Human Interest

Thousands of Haitians Flee Dominican Republic Due to Border Conflict

María Montecelos

Dajabón, Dominican Republic, Sept 20 (EFE).- Thousands of Haitians have been leaving the Dominican Republic every day since President Luis Abinader closed the border in order to force Haiti to stop the construction of a canal that will divert water from the Masacre River that divides the two nations.

The sea, air and land borders are closed, and border crossings only allow Haitian citizens residing legally or illegally in the Dominican Republic to return to their home country.

Dominican authorities have not provided official figures on the exodus, but unofficial sources told EFE that Dajabón has been the main exit point since the border blockade was declared.

On Saturday, one day after the measure was implemented, some 5,000 people crossed through this crossing alone, while the crossings at Elías Piña, Jimaní and Pedernales have not seen as many returnees. According to the sources, between 1,000 and 1,500 people have been leaving per day since then.

Under normal circumstances, this would not be an unusual figure, since in Dajabón there is a significant movement of people who cross the border from Haiti and return the same day, but in the current situation these are people who have lived in the Dominican Republic for a long time and are returning to their country with all their belongings.


From the early hours of the morning, as EFE was able to verify, immigrants began to gather in a corner of the border gate, loaded with all kinds of packages, waiting for the occasional openings of the border, which initially occurred only twice a day, at 12:00 and 4:00.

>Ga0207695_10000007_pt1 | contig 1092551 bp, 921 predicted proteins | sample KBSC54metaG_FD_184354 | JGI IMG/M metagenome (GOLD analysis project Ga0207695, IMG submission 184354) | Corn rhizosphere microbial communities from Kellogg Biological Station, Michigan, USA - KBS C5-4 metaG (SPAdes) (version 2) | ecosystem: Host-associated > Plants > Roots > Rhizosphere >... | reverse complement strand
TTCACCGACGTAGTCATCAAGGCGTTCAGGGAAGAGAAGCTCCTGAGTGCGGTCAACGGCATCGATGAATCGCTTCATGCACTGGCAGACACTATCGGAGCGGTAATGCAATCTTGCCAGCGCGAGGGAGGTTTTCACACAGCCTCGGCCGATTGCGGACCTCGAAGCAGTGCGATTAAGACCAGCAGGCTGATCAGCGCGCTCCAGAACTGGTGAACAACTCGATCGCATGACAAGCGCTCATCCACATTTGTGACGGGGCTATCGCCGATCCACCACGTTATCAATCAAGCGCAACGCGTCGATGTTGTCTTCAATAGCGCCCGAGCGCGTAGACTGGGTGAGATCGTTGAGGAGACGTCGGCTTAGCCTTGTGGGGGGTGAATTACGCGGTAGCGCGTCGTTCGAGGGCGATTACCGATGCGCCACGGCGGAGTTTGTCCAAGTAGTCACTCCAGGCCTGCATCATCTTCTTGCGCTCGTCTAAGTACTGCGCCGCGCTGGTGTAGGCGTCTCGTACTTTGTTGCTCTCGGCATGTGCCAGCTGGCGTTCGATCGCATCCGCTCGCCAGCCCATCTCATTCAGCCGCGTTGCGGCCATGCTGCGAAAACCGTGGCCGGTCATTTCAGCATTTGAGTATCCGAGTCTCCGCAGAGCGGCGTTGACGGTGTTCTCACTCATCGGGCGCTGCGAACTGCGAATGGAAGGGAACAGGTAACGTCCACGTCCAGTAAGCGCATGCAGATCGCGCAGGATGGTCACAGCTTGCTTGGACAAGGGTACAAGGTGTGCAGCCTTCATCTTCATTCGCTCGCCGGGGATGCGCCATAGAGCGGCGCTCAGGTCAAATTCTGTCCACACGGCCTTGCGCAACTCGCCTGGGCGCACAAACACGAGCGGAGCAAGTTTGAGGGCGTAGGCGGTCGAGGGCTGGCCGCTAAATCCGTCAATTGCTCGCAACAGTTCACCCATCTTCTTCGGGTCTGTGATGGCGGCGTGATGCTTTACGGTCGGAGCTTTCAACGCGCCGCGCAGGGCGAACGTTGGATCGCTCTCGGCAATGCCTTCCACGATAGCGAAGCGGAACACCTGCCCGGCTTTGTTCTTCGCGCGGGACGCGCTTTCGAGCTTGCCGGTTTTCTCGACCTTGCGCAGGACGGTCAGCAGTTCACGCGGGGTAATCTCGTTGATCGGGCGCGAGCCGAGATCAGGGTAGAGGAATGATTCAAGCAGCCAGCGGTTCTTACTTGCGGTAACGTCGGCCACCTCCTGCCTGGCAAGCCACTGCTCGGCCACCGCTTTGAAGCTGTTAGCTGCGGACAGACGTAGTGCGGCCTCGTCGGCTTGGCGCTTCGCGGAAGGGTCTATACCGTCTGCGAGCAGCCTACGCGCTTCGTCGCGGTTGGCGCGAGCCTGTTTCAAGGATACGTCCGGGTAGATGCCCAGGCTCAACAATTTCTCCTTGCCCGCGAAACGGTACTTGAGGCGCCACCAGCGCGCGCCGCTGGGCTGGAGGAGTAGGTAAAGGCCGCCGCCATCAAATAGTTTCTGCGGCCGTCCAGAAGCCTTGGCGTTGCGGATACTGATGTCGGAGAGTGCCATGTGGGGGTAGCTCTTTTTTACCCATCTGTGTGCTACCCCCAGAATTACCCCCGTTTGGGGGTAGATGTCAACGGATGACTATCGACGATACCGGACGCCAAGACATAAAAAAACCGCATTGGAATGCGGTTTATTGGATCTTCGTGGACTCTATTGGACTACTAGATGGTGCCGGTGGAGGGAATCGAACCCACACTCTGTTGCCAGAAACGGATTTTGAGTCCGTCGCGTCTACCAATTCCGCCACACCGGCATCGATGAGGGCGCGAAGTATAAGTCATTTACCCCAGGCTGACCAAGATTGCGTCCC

Faced with the masses of people waiting under the scorching sun, including small children, the border authorities decided to open the border for a few minutes at a time every time a few dozen people gather. The authorities then line them up, and allow them to cross the bridge over the Massacre River.

Many of them are returning after years of living in the Dominican Republic, forced by the measures resulting from the water conflict.

EFE spoke to Clotilde, one of the few who agreed to speak to reporters, who has lived in the Dominican Republic for 30 years and made a living from street vending.

“I can’t sell anything now, so I’m going home,” she said.

“If things are good, I go back, but if there is no life, I stay,” said the woman.

Others who are leaving the country denounce the harassment they feel as Haitians.

A man nicknamed “el Blanco” (Whitey) told EFE with indignation that he has been living in Dominican territory since 2009 and has made a life for himself there.

“But I’ve had enough. They came to steal everything I had. At four in the morning they broke into my house to steal everything of value.”

When asked who did it, he replied: “Say it was a group of thieves, say it was the immigration authorities.”

“You get tired of this group of thieves, of being mistreated,” he said. “So I leave and stay in my country. I can rent a house there for a year and no one will come to check my house and open the door,” he added.


In addition to those who leave voluntarily, there are also the undocumented Haitian citizens who are deported by the General Directorate of Migration.

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